With each synagogue joining forces with others, there was a lot of history that needed attention, including memorial plaques that have survived various congregations.
“In any of the synagogues that have come to us, the first question is always, ‘Will you be willing to display our plaques, and will they be displayed appropriately?’” he said. “And we feel as though our placement by putting them in the sanctuaries was the most appropriate place.”
An electronic memorial board with the names of every person who has a plaque is also in the works, Levin said, which will allow users to easily find the plaque of their loved one accompanied by a picture and bio and locate it within the synagogue. It will also scroll through the yahrzeits of that week.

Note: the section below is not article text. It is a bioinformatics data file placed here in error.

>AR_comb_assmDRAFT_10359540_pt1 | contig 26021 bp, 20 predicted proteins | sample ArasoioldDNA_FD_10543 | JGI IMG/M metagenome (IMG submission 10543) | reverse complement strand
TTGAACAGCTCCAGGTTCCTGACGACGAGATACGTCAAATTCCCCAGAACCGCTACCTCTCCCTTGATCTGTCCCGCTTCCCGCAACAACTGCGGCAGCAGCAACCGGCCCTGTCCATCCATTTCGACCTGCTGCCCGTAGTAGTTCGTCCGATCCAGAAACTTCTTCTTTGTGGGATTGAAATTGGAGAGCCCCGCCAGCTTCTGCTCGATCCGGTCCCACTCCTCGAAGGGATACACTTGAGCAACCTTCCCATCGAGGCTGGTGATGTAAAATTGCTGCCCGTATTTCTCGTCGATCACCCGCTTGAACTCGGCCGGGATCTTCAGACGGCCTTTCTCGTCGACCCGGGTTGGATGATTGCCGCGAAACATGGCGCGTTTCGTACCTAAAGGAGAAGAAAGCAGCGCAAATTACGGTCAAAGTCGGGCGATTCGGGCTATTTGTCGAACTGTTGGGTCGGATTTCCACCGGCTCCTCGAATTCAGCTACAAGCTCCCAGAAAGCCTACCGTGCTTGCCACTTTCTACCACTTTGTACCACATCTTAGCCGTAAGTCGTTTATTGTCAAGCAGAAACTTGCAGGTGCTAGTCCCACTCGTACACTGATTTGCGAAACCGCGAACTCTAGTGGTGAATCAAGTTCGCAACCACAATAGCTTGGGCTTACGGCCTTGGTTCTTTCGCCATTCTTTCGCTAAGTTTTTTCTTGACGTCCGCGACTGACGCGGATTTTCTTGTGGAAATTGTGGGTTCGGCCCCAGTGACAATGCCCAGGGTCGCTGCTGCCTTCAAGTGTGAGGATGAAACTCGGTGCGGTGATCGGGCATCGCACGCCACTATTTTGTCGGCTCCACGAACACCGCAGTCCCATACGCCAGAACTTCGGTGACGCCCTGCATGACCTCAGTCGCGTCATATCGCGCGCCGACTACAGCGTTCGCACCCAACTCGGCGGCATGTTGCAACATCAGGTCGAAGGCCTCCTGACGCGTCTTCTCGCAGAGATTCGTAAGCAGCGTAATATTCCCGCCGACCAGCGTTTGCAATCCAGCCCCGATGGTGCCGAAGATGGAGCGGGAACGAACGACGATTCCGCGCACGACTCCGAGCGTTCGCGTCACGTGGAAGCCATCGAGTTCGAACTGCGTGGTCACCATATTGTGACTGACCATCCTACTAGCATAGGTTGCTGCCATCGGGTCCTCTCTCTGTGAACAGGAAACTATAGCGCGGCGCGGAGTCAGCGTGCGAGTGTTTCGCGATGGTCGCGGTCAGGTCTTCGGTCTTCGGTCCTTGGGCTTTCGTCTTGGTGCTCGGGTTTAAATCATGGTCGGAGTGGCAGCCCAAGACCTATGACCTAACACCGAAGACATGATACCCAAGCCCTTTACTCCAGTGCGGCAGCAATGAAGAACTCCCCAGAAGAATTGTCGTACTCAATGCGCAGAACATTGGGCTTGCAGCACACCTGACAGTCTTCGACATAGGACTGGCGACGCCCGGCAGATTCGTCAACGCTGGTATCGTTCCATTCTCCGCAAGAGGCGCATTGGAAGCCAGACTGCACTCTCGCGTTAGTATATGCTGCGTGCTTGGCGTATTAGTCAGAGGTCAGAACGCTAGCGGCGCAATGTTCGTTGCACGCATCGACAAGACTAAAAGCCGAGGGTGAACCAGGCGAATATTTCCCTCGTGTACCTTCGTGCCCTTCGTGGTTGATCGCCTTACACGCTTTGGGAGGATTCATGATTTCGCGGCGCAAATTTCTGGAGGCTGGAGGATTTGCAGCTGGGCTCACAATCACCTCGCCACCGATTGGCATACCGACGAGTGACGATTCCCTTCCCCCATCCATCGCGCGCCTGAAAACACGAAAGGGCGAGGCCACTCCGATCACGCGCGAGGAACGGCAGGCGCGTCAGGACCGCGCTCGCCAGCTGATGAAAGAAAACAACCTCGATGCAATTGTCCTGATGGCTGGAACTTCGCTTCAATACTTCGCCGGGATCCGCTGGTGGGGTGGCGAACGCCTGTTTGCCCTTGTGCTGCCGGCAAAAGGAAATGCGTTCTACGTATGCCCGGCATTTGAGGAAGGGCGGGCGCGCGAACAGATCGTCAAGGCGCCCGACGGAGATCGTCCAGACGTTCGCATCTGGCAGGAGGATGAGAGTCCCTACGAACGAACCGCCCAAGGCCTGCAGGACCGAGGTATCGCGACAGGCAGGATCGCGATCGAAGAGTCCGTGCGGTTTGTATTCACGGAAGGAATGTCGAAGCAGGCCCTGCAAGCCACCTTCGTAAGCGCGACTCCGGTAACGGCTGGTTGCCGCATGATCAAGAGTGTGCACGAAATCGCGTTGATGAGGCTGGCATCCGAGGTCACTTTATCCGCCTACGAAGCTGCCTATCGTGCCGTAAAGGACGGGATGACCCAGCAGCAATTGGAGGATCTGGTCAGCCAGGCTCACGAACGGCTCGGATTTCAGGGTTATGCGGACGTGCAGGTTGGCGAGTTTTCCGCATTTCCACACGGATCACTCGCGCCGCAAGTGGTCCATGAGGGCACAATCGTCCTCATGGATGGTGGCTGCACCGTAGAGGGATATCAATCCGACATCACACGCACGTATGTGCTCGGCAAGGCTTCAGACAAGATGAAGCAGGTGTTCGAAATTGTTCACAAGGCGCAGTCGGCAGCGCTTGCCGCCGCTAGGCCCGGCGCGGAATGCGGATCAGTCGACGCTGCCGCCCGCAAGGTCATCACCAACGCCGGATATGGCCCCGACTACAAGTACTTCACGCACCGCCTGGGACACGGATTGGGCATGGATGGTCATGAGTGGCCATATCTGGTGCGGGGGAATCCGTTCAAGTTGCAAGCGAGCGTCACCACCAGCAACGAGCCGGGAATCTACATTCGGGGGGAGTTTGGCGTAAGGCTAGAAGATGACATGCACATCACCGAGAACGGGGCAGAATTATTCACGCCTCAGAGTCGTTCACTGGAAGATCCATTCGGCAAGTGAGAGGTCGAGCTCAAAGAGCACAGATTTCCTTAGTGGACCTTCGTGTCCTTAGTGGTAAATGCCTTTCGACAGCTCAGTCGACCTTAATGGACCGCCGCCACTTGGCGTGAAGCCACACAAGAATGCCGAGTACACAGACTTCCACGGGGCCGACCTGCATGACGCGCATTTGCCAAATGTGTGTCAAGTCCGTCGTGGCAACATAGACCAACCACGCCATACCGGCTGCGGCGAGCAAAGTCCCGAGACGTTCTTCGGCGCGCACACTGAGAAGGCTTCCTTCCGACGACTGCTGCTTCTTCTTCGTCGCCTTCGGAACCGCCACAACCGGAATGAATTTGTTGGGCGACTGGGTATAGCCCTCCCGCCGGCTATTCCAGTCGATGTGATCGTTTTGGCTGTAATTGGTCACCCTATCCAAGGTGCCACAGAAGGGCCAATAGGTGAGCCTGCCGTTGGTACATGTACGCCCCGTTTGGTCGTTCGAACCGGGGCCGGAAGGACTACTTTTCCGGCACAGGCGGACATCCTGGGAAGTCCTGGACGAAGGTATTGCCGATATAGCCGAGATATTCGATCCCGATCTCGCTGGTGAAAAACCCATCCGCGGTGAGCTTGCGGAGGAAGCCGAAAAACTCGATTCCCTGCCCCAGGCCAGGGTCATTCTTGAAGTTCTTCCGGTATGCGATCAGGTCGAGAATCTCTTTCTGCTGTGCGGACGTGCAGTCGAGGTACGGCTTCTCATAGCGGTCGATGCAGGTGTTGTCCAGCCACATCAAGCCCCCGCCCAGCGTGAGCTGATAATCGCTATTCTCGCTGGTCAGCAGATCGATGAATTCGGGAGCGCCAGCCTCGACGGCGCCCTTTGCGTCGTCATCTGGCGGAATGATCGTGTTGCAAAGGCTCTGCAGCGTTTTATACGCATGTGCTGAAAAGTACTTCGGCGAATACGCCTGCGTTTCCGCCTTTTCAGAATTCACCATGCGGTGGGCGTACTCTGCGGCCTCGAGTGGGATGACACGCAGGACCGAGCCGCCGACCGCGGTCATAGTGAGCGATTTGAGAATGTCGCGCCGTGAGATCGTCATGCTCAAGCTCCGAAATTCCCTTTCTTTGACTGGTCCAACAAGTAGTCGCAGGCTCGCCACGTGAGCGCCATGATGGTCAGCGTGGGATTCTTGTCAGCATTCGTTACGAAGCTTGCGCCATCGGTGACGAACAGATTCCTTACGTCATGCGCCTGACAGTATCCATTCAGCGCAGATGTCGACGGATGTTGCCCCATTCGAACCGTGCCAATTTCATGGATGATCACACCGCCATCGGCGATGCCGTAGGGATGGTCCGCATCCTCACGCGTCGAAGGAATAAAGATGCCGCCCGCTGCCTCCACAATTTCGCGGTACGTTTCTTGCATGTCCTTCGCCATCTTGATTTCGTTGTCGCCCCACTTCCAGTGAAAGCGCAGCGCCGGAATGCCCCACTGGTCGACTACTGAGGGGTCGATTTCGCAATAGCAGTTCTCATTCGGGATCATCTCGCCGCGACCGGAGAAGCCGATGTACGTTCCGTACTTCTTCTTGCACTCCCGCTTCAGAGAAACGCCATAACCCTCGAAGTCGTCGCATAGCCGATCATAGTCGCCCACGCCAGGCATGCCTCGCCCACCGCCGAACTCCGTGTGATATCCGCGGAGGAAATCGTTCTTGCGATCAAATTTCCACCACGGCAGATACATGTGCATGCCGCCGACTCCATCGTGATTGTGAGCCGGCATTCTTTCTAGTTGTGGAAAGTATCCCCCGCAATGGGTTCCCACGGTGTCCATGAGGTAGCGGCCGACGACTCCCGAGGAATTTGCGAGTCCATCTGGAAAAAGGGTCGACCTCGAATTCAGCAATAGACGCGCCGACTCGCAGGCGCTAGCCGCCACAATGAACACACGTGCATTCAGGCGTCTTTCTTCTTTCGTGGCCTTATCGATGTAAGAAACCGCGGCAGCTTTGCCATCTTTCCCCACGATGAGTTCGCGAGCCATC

As there are plaques from many congregations, it represents more than just the history of the synagogue.
“It really is a history of the neighborhood,” Lurie said, “and that’s one of the reasons I look forward to the electronic board because that’s something we can do with the kids. We can look up people, we can put in histories, we can work with older people to remember their histories and it will remain there forever.”
He is optimistic about the future of the synagogue and noted the relationship between the synagogues works because of shared values.
“They are people who grew up with a synagogue as the centrality of their lives,” he said. “They have brought Torah readers, people who are capable of leading, they have brought people who are working in the kitchen, people who are sitting on our board — it has just been an amazing addition for the shul.”